Feeney won the seat following the retirement of Martin Ferguson in 2013
In 2013 there was a -10.62% swing against the ALP as first preference, but a +2.8% towards Feeney in the two candidate preferred result. The electorate is situated in a growth corridor in Melbourne's north attracting middle to higher income families.
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Located in the heart of Melbourne’s northern corridor, the division of Batman is one of Victoria’s fastest growing areas. Traditionally the electorate has been a Labor stronghold, but it is moving further to the left with each successive election.
Batman is home to more than 90,000 voters and follows the South Morang train-line past the inner-metropolitan south of the electorate into the more suburban north, a reality that’s proven to be an important distinction in past elections.
According to AEC data, there is a distinct divide between the northern, traditionally Labor voters within Batman and the southern, younger and progressive voters, who are increasingly moving into the electorate.
The difference is so stark that in 2010 the ALP won a 65% majority in the north, with the Greens taking a 55% majority in the south. However, shifting demographics may be benefitting The Greens, with Batman recording a total 60% progressive vote in 2013 – up from 24% in 2010.
Batman’s residency is characterized by an exceptionally high rate of education, with 24.3% of residents having attended a tertiary institution (10% over the national average).
This, compounded with a rental rate that eclipses home ownership, and the presence of La Trobe University on its eastern border has cemented Batman as a cultural nerve centre for many of Victoria’s students and recent graduates.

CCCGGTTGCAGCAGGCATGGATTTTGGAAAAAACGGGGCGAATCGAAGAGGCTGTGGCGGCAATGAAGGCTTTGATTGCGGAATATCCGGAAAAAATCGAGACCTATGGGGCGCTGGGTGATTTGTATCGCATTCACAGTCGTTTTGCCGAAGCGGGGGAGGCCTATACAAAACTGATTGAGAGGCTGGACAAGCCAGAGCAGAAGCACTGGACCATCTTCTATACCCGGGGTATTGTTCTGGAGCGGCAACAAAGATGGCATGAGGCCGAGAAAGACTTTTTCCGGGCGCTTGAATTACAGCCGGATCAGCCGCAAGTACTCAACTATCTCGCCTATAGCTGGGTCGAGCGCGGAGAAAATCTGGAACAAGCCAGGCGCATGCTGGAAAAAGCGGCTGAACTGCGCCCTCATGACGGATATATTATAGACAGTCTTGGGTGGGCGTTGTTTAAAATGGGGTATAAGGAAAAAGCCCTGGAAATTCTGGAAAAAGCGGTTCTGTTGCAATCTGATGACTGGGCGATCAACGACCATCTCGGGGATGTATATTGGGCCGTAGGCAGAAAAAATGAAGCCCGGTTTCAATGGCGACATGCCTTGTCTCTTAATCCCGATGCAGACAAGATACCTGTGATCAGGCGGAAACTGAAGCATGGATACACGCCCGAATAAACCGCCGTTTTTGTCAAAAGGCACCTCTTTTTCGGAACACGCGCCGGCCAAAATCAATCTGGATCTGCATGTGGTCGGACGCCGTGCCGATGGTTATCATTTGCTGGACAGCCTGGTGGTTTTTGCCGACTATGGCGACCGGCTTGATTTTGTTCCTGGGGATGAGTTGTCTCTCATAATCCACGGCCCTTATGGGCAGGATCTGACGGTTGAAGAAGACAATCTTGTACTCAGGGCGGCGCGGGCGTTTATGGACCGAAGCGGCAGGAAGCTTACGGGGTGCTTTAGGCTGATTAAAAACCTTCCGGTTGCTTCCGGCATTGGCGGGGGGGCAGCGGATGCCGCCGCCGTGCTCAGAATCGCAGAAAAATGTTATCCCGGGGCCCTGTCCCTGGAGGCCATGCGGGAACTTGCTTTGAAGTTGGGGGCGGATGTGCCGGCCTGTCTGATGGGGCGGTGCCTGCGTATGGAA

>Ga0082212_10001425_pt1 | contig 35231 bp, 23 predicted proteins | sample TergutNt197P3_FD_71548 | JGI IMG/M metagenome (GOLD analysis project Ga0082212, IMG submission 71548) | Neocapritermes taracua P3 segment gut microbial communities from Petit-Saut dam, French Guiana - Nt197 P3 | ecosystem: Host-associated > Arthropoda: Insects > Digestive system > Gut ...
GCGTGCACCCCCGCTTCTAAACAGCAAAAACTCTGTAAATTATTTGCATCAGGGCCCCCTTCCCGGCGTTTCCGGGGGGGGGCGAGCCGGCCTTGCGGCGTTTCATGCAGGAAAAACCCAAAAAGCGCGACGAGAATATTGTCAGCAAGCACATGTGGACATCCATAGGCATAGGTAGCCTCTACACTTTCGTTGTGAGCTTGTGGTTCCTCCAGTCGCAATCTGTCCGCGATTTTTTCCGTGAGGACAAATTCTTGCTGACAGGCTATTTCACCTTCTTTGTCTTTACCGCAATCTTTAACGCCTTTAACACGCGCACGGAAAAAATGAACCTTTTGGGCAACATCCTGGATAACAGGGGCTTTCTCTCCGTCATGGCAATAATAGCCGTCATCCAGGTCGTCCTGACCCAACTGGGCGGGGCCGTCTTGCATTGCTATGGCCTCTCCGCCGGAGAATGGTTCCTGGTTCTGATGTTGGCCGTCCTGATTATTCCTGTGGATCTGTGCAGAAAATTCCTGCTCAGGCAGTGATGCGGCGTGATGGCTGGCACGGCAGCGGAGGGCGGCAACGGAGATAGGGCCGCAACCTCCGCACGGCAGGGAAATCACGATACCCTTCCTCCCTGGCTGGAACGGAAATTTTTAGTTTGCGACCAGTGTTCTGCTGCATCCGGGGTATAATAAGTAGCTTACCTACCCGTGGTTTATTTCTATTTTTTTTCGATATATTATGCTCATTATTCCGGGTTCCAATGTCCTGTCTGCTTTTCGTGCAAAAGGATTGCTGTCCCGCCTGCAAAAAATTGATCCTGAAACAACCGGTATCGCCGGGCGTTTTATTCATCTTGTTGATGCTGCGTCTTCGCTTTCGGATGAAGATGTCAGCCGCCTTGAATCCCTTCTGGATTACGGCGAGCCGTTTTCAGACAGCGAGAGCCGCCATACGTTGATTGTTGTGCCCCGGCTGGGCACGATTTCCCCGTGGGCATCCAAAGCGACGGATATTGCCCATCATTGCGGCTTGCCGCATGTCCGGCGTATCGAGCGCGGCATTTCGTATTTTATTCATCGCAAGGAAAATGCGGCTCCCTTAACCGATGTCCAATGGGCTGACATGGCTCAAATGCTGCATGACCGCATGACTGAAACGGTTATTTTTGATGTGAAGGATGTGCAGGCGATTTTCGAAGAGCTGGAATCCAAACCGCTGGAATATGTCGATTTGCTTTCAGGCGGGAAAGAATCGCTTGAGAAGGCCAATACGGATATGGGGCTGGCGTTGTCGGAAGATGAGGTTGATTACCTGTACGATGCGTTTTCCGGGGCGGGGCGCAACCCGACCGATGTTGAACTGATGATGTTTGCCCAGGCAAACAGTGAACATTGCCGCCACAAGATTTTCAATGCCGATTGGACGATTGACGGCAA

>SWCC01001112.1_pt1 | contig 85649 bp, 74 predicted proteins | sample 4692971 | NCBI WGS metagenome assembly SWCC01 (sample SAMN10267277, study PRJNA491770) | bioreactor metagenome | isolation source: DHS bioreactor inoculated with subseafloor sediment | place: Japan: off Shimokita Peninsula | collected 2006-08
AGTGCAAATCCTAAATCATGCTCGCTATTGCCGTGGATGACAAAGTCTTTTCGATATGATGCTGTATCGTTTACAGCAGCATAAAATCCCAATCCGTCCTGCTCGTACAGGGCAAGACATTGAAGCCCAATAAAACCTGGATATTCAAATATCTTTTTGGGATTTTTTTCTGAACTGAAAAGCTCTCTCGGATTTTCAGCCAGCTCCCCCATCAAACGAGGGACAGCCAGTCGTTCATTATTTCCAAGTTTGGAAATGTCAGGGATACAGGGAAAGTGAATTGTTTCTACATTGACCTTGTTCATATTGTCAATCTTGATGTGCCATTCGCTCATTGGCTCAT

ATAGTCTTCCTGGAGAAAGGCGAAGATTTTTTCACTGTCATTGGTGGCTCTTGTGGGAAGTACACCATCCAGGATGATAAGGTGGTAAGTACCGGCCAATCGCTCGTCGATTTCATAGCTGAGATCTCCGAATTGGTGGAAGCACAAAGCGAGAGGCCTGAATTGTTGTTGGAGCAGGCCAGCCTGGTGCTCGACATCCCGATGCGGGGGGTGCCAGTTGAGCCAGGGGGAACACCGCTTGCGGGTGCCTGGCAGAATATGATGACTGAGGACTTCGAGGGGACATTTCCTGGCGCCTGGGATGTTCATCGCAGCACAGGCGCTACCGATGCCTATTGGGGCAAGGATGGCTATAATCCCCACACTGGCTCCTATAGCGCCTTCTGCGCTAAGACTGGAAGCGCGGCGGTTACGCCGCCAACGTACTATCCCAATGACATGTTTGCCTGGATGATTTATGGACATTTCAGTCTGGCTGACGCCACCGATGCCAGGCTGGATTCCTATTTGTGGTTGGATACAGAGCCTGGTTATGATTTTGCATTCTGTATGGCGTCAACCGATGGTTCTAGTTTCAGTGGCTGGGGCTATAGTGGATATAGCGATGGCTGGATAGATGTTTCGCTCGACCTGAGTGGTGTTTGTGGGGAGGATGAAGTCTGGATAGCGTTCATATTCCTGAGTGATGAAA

Voters are also concerned about the future of inner-metropolitan areas, with population growth and climate change forcing a re-think of urban infrastructure and living arrangements.
Lucy Best, the Community Engagement Manager for Positive Charge —a social enterprise tackling climate change locally— says voters have their eyes set on the future.
“A key topic around there is the medium to high density living. A lot of the residents have concerns about that … we try to encourage residents to get solar and they’ve of course got concerns about development happening around them.
"Our angle is sustainability and being aware of climate change. We do find that the community are responsive to that, I can say that’s definitely a concern,” she says.
The Green angle
Sustainability and environmental issues are central to the campaign platform of Batman’s ‘dark knight’ candidate Alex Bhathal, who will be running with The Greens for the fifth time this year. The local social worker is the hero many in the electorate believe they need, as evidenced by her increasing share of the primary vote in recent years.
Since 2001 The Greens have been steadily increasing in popularity amongst voters, moving from 11.5% of the vote to 26.6% of the vote in 2013. In fact, the electorate is now one of the few in Australia where The Greens outperform the Liberal Party at the polls.
This makes Bhathal a key component of The Greens’ campaign to take Melbourne’s northern corridor from Labor, with Adam Bandt’s seat of Melbourne to the south and Moreland Mayor Samantha Ratnam’s campaign for Wills to the west.
The strategy is targeted. The Greens have fewer resources to invest in campaigning than Labor, but their smaller size means that they can pick their battles. Batman has been identified as one such battleground, spelling trouble for Labor, which has electoral contests to fight with the Coalition across the country.
Liberals in the wings
The Liberal Party itself may have decided that their resources can be better employed in an electorate that isn’t a potential Greens’ swing seat, having yet to officially nominate a candidate at the time of writing – paving the way for a battle between Bhathal and Feeney.
However, despite their investment, The Greens still face the prospect of deposing Labor from a seat that they’ve held since 1910. Having only relinquished it twice since then, the electorate has historically been held by members of Labor’s left.
The seat was previously held by Martin Ferguson, a senior ALP member, who represented Batman for 17 years until he backed Kevin Rudd’s unsuccessful bid to topple then Prime Minister Julia Gillard, after which he resigned before the 2013 election.
To the upset of Labor’s left, David Feeney —a prominent member of the Labor right unity faction— was preselected for the seat with the support of both Gillard and Bill Shorten. Despite this turbulence, Feeney maintained a sizable 20 point lead over Bathal in the 2013 two-candidate-preferred result.
For Labor, losing Batman would represent far more than just conceding a second lower house seat to the Greens, it may also put a number of other nearby Labor seats into question within the traditionally left leaning state of Victoria.